The idea is to establish a Maroczy Bind with c4 and keep the position under control, not allowing the standard Sicilian counterplay.
Black tried to break the bind by pushing …f5, but White emerged better thanks to her control of the light squares.
Black’s last move 20…Bd2? was bad, but it took a keen eye to notice the refutation 21.c5! which Goryachkina played. White opens the position, and the unopposed light-squared bishop becomes particularly dangerous.
Meruert took 21…dxc5 (it was more resilient to take with the b-pawn, though after 21…bxc5 22.Rad1 followed by Nxb4 White has a big advantage) and after 22.Nxe5 White had a decisive advantage as the control of the light squares, and her better coordination were the key factor. Goryachkina was precise in converting her advantage.
On board four Batkhuyag Munguntuul chose a quiet line against Antoaneta Stefanova’s Ruy Lopez. The game progressed in a slow, manoeuvring fashion, where the only dynamic factor was the upcoming time-trouble.
Time-troubles are nerve-racking and since White had a little more time, it made it a little easier to play for her. Eventually, Batkhuyag won a pawn, but it was a doubled e-pawn going nowhere, plus Antoaneta had enough counterplay with her active rook.
Even winning a second pawn, a passer one on the b-file, wasn’t enough for White, as Black’s pieces didn’t allow White to untangle.
White tried to give up the b-pawn to remove the black rook from the first rank, but that didn’t improve her chances. Black held the draw rather comfortably.
Nakamura’s win was the only one on the top boards. With this victory, he joined the leader Esipenko. The “density” of the tournament makes it so difficult to win a game, and with every round, the players tend to be more and more cautious. Assaubayeva is leading alone, but the chasing pack consisting of Vaishali, Anna Muzychuk and Goryachkina won’t leave her at peace.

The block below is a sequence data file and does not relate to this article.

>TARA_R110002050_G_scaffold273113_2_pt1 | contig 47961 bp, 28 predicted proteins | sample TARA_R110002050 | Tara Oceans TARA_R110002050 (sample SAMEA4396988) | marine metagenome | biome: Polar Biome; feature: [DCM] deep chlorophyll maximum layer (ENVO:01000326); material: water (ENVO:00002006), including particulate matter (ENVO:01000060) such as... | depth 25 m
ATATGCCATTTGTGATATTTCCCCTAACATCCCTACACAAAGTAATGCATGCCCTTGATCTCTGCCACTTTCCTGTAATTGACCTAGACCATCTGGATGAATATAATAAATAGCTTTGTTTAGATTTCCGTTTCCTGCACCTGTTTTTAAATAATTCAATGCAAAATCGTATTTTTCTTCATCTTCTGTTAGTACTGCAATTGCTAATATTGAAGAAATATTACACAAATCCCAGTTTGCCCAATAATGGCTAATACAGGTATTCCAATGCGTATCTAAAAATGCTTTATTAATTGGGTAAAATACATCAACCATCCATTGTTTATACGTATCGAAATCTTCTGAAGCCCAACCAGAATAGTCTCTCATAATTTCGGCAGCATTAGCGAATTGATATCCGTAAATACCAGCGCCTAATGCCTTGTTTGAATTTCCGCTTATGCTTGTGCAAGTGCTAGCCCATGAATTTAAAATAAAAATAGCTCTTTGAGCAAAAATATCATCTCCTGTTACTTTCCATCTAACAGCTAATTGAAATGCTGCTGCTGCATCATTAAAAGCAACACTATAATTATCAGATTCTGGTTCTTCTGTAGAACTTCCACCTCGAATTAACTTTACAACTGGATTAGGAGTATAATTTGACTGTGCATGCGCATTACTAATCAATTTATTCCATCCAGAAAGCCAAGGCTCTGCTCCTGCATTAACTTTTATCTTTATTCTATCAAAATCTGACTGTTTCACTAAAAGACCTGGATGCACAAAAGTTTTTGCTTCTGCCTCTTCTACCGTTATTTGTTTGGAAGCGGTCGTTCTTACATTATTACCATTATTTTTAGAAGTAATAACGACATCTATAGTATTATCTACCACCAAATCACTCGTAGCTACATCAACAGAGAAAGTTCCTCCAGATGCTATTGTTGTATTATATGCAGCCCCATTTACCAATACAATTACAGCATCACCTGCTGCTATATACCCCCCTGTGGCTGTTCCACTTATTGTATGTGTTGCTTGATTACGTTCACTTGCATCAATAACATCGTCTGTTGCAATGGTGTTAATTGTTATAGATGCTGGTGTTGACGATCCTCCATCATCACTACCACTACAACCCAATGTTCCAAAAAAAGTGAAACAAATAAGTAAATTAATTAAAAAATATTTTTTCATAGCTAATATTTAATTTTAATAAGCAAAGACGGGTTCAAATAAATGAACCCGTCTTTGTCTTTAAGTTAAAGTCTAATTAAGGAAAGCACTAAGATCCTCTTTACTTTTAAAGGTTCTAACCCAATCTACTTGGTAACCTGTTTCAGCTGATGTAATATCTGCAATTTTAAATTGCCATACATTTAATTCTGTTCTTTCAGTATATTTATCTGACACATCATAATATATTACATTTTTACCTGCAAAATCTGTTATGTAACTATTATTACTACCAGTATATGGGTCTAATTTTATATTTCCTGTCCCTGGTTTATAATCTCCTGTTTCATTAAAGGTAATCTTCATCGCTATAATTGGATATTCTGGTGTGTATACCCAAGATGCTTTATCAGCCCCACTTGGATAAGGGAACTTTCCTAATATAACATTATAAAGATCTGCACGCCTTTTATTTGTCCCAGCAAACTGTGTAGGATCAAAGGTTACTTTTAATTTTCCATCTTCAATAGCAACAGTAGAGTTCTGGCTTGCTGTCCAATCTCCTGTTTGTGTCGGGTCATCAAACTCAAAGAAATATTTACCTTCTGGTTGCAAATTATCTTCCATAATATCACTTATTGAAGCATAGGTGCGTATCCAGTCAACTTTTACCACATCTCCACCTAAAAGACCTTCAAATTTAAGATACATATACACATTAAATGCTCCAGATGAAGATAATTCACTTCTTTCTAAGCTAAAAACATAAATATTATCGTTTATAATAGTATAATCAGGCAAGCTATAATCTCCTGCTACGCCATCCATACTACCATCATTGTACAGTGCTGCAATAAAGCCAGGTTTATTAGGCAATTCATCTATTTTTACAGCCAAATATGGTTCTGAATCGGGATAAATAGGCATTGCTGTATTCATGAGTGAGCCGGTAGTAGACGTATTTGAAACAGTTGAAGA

Round 5 starts tomorrow at 14:30 PM local time.
Written by GM Alex Colovic
Photos: Anna Shtourman, John Saunders
About the event:
The FIDE Grand Swiss and FIDE Women’s Grand Swiss 2023 takes place from the 23rd of October to the 6th of November at the Villa Marina, Douglas, Isle of Man.
Both tournaments are part of the qualifications for the World Championship cycle, with the top two players in the open event qualifying for the 2024 Candidates Tournament and the top two players in the Women’s Grand Swiss qualifying for the 2024 Women’s Candidates.
Eleven rounds will be played under the Swiss System, with 164 players participating from all continents: 114 in the Grand Swiss and 50 players in the Women’s Grand Swiss.
The total prize fund is $600,000, with $460,000 for the Grand Swiss and $140,000 for the Women’s Grand Swiss.
The first Grand Swiss was held in 2019 in the Isle of Man and was won by GM Wang Hao, who scored 8/11. The 2021 edition was moved from Isle of Man to Riga due to Covid restrictions on the island and was won by GM Alireza Firouzja.
This is the second time that a Women’s Grand Swiss event will be held. The inaugural edition in Riga was won by GM Lei Tingjie.